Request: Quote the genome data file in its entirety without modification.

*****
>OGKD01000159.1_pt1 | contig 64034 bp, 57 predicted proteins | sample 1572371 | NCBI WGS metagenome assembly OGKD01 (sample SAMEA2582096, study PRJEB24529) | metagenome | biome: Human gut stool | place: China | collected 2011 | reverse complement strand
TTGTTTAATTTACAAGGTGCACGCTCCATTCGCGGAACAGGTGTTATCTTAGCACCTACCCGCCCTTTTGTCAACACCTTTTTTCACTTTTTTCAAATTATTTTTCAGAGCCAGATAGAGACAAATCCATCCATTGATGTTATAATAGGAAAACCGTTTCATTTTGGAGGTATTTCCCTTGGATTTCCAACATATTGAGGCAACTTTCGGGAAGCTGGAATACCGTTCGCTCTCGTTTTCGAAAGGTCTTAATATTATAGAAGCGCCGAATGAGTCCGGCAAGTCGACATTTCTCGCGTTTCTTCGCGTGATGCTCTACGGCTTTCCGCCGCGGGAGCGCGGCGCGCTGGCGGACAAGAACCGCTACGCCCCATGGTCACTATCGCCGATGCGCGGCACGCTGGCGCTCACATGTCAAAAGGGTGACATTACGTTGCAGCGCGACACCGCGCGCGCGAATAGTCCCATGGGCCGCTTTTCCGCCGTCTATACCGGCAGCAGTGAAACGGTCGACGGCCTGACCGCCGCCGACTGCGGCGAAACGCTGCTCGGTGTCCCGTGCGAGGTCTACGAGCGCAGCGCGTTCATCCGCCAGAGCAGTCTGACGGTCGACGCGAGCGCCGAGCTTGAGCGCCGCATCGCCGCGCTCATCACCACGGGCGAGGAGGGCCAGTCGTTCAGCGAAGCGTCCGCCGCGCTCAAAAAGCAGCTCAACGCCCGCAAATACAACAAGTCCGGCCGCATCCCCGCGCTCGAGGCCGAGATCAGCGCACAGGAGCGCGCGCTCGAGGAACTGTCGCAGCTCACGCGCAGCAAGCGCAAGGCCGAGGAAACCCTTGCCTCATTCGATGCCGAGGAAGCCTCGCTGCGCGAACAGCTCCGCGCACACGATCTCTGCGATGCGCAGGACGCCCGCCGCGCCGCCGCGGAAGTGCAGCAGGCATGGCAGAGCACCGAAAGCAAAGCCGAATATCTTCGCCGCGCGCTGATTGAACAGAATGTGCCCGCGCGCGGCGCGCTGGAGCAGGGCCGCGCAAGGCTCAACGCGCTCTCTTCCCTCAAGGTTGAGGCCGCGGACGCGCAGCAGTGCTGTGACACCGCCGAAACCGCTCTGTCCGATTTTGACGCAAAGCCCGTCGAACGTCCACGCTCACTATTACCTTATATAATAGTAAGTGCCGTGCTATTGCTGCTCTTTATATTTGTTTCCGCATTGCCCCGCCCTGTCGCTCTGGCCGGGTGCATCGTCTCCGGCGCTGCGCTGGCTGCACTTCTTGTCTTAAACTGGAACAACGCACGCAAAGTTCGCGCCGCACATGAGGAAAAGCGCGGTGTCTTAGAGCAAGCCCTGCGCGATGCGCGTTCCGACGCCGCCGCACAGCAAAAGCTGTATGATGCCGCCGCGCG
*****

>OGKD01000159.1_pt1 | contig 64034 bp, 57 predicted proteins | sample 1572371 | NCBI WGS metagenome assembly OGKD01 (sample SAMEA2582096, study PRJEB24529) | metagenome | biome: Human gut stool | place: China | collected 2011 | reverse complement strand
TTGTTTAATTTACAAGGTGCACGCTCCATTCGCGGAACAGGTGTTATCTTAGCACCTACCCGCCCTTTTGTCAACACCTTTTTTCACTTTTTTCAAATTATTTTTCAGAGCCAGATAGAGACAAATCCATCCATTGATGTTATAATAGGAAAACCGTTTCATTTTGGAGGTATTTCCCTTGGATTTCCAACATATTGAGGCAACTTTCGGGAAGCTGGAATACCGTTCGCTCTCGTTTTCGAAAGGTCTTAATATTATAGAAGCGCCGAATGAGTCCGGCAAGTCGACATTTCTCGCGTTTCTTCGCGTGATGCTCTACGGCTTTCCGCCGCGGGAGCGCGGCGCGCTGGCGGACAAGAACCGCTACGCCCCATGGTCACTATCGCCGATGCGCGGCACGCTGGCGCTCACATGTCAAAAGGGTGACATTACGTTGCAGCGCGACACCGCGCGCGCGAATAGTCCCATGGGCCGCTTTTCCGCCGTCTATACCGGCAGCAGTGAAACGGTCGACGGCCTGACCGCCGCCGACTGCGGCGAAACGCTGCTCGGTGTCCCGTGCGAGGTCTACGAGCGCAGCGCGTTCATCCGCCAGAGCAGTCTGACGGTCGACGCGAGCGCCGAGCTTGAGCGCCGCATCGCCGCGCTCATCACCACGGGCGAGGAGGGCCAGTCGTTCAGCGAAGCGTCCGCCGCGCTCAAAAAGCAGCTCAACGCCCGCAAATACAACAAGTCCGGCCGCATCCCCGCGCTCGAGGCCGAGATCAGCGCACAGGAGCGCGCGCTCGAGGAACTGTCGCAGCTCACGCGCAGCAAGCGCAAGGCCGAGGAAACCCTTGCCTCATTCGATGCCGAGGAAGCCTCGCTGCGCGAACAGCTCCGCGCACACGATCTCTGCGATGCGCAGGACGCCCGCCGCGCCGCCGCGGAAGTGCAGCAGGCATGGCAGAGCACCGAAAGCAAAGCCGAATATCTTCGCCGCGCGCTGATTGAACAGAATGTGCCCGCGCGCGGCGCGCTGGAGCAGGGCCGCGCAAGGCTCAACGCGCTCTCTTCCCTCAAGGTTGAGGCCGCGGACGCGCAGCAGTGCTGTGACACCGCCGAAACCGCTCTGTCCGATTTTGACGCAAAGCCCGTCGAACGTCCACGCTCACTATTACCTTATATAATAGTAAGTGCCGTGCTATTGCTGCTCTTTATATTTGTTTCCGCATTGCCCCGCCCTGTCGCTCTGGCCGGGTGCATCGTCTCCGGCGCTGCGCTGGCTGCACTTCTTGTCTTAAACTGGAACAACGCACGCAAAGTTCGCGCCGCACATGAGGAAAAGCGCGGTGTCTTAGAGCAAGCCCTGCGCGATGCGCGTTCCGACGCCGCCGCACAGCAAAAGCTGTATGATGCCGCCGCGCG